Health studies about sunlight and cancer:

 

Association Between Ultraviolet Radiation, Skin Sun Sensitivity and Risk of Pancreatic Cancer (2013)

Conclusion:  “Being born in or living in areas of higher ambient UVR [ultraviolet radiation] (compared to lower ambient UVR) was associated with about 30-40% lower risk of pancreatic cancer. People with fair skin colour had 47% lower risk of pancreatic cancer than those with dark skin colour (95% CI 0.37-0.75). There was some suggestion of increased risk with increased average number of hours spent outside at work. This study suggests that people with light skin colour or those born or living in areas of high ambient UVR have lower risk of pancreatic cancer. Our analysis supports an association between UVR and pancreatic cancer, possibly mediated through production of vitamin D.”

 

Ecological Studies of the UVB–Vitamin D–Cancer Hypothesis (2012)

Note: This article covers many studies providing strong evidence that a lack of UVB exposure / vitamin D is strongly associated with colon cancer, rectal cancer, breast cancer, gastric cancer, non-Hodgkin’s lymphoma, Hodgkin’s lymphoma, bladder cancer, ovarian cancer, pancreatic cancer, esophageal cancer, lung cancer, cervical cancer, renal cancer, vulvar cancer, gallbladder cancer, brain cancer, multiple myeloma, leukemia, prostate cancer, laryngeal cancer, thyroid cancer, melanoma, and pharyngeal cancer.

 

Association Between Ambient Ultraviolet Radiation and Risk of Esophageal Cancer (2012)

Conclusion: 995 esophageal cancer patients in Australia were analyzed along with 1471 population controls. The cancer patients reported having less sun exposure over their lifetimes and tended to live in less sunny areas than the controls.

 

Association Between Ambient Ultraviolet Radiation and Risk of Epithelial Ovarian Cancer (2012)

Conclusion: 1,500 ovarian cancer patients and 1,459 healthy female controls in Australia were analyzed. The top third of all the women who reported having the most sun exposure over their lifetimes and who lived in the sunnier areas of Australia had the lowest risk for ovarian cancer. Those in the bottom third for lifetime sun exposure had the highest risk for ovarian cancer. “Women who spent their lives in areas with higher levels of ambient UVR [ultraviolet radiation] had a lower risk of developing epithelial ovarian cancer than those living in areas with lower levels of ambient UVR.”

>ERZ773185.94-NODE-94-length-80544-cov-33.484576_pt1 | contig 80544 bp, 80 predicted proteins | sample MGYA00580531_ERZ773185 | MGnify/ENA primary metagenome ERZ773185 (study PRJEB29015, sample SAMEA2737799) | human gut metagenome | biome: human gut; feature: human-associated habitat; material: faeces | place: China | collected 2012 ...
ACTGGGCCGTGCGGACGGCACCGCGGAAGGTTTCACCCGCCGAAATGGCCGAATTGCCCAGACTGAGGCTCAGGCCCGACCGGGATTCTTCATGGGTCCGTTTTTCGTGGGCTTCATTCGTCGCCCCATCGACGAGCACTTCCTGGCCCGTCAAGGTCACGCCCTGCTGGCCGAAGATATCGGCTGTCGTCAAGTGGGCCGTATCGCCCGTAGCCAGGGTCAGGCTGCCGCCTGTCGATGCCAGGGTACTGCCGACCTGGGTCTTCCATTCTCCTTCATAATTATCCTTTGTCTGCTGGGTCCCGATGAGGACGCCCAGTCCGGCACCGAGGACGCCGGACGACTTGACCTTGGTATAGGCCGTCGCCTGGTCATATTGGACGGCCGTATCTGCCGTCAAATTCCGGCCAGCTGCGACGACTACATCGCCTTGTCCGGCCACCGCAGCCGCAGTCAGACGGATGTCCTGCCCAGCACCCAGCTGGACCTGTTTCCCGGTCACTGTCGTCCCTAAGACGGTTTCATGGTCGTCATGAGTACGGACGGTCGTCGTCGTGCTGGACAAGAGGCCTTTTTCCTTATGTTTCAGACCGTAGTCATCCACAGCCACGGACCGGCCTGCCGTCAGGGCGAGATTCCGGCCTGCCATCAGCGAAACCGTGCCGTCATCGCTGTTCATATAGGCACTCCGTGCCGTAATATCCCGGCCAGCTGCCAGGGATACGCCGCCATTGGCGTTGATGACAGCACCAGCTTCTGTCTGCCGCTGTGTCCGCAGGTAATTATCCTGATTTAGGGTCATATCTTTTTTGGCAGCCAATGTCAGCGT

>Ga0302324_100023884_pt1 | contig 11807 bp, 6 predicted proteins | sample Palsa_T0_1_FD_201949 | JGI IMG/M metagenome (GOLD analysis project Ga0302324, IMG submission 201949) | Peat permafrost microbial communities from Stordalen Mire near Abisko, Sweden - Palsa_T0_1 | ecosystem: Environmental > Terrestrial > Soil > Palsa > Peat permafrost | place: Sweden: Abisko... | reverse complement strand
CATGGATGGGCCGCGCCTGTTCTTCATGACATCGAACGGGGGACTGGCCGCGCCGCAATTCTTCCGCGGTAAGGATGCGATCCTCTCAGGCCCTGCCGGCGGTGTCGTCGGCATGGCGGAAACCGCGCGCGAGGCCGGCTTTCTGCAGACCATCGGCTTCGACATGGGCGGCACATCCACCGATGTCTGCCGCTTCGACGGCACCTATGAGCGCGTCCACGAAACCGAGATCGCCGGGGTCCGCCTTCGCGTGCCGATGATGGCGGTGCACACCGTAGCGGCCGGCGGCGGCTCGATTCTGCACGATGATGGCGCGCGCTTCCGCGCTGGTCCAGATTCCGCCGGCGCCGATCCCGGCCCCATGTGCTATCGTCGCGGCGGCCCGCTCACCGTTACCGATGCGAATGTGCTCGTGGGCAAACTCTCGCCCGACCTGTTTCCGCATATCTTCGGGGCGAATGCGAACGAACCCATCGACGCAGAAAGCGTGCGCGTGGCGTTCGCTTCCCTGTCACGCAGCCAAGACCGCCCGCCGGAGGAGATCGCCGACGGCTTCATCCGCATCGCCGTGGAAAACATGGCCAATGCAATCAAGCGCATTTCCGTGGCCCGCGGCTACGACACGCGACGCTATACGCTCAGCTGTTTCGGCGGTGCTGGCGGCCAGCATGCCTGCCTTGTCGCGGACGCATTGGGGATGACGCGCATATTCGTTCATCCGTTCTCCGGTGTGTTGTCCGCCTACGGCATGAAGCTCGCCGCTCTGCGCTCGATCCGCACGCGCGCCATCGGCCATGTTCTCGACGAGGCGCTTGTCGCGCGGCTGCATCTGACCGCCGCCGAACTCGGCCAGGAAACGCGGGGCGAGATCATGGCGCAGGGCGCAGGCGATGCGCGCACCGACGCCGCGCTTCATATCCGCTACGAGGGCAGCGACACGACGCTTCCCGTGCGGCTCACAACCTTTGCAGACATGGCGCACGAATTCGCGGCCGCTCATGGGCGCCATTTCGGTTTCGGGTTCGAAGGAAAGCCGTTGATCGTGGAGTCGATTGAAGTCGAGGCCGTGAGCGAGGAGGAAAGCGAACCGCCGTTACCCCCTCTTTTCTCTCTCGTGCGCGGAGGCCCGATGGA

Vitamin D and Cancer (2012)

Conclusion: “In clinical studies, an impact of vitamin D has been reported in different types of cancer. A low vitamin D activity is associated with an increased cancer risk and a more aggressive tumor growth, while high activity of this pathway induces antitumoral effects. In particular, serum circulating levels of 25(OH)D levels <20 ng/ml seems to expose to the risk of developing mammary and colorectal cancer.”

 

Exposure to Ultraviolet Radiation: Association with Susceptibility and Age at Presentation with Prostate Cancer (2011)

Conclusion: “A positive association between latitude and prostate cancer mortality has been interpreted to indicate that ultraviolet radiation (UVR) protects against development of this cancer.”

 

Increased UVA Exposures and Decreased Cutaneous Vitamin D3 Levels May Be Responsible for the Increasing Incidence of Melanoma (2009)

Conclusion: Low vitamin D levels resulting from a lack of direct, midday sun exposure increase the risk of developing melanoma skin cancer

 

Vitamin D Receptor, UVR, and Skin Cancer: A Potential Protective Mechanism (2008)

Conclusion: Although UVB exposure can cause non-melanoma skin cancer, it’s also the same UV spectrum necessary for the epidermal vitamin D synthesis that prevents other cancers.

 

Sun Exposure Prior to Diagnosis is Associated with Improved Survival in Melanoma Patients: Results from a Long-Term Follow-Up Study of Italian Patients (2008)

Conclusion: Melanoma skin cancer patients who enjoy more sun exposure over their lifetimes also enjoy higher survival rates

 

Vitamin D and Prevention of Breast Cancer: Pooled Analysis (2007)

Conclusion: Individuals who achieve adequate vitamin D levels through supplementation and moderate sun exposure are 50% less likely to develop breast cancer compared to individuals who test as being deficient in vitamin D

 

Vitamin D and Reduced Risk of Breast Cancer: A Population-Based Case-Control Study (2007)

Conclusion: Increasing sun exposure reduces breast cancer risk.

 

Solar ultraviolet-B exposure and cancer incidence and mortality in the United States, 1993-2002 (2006)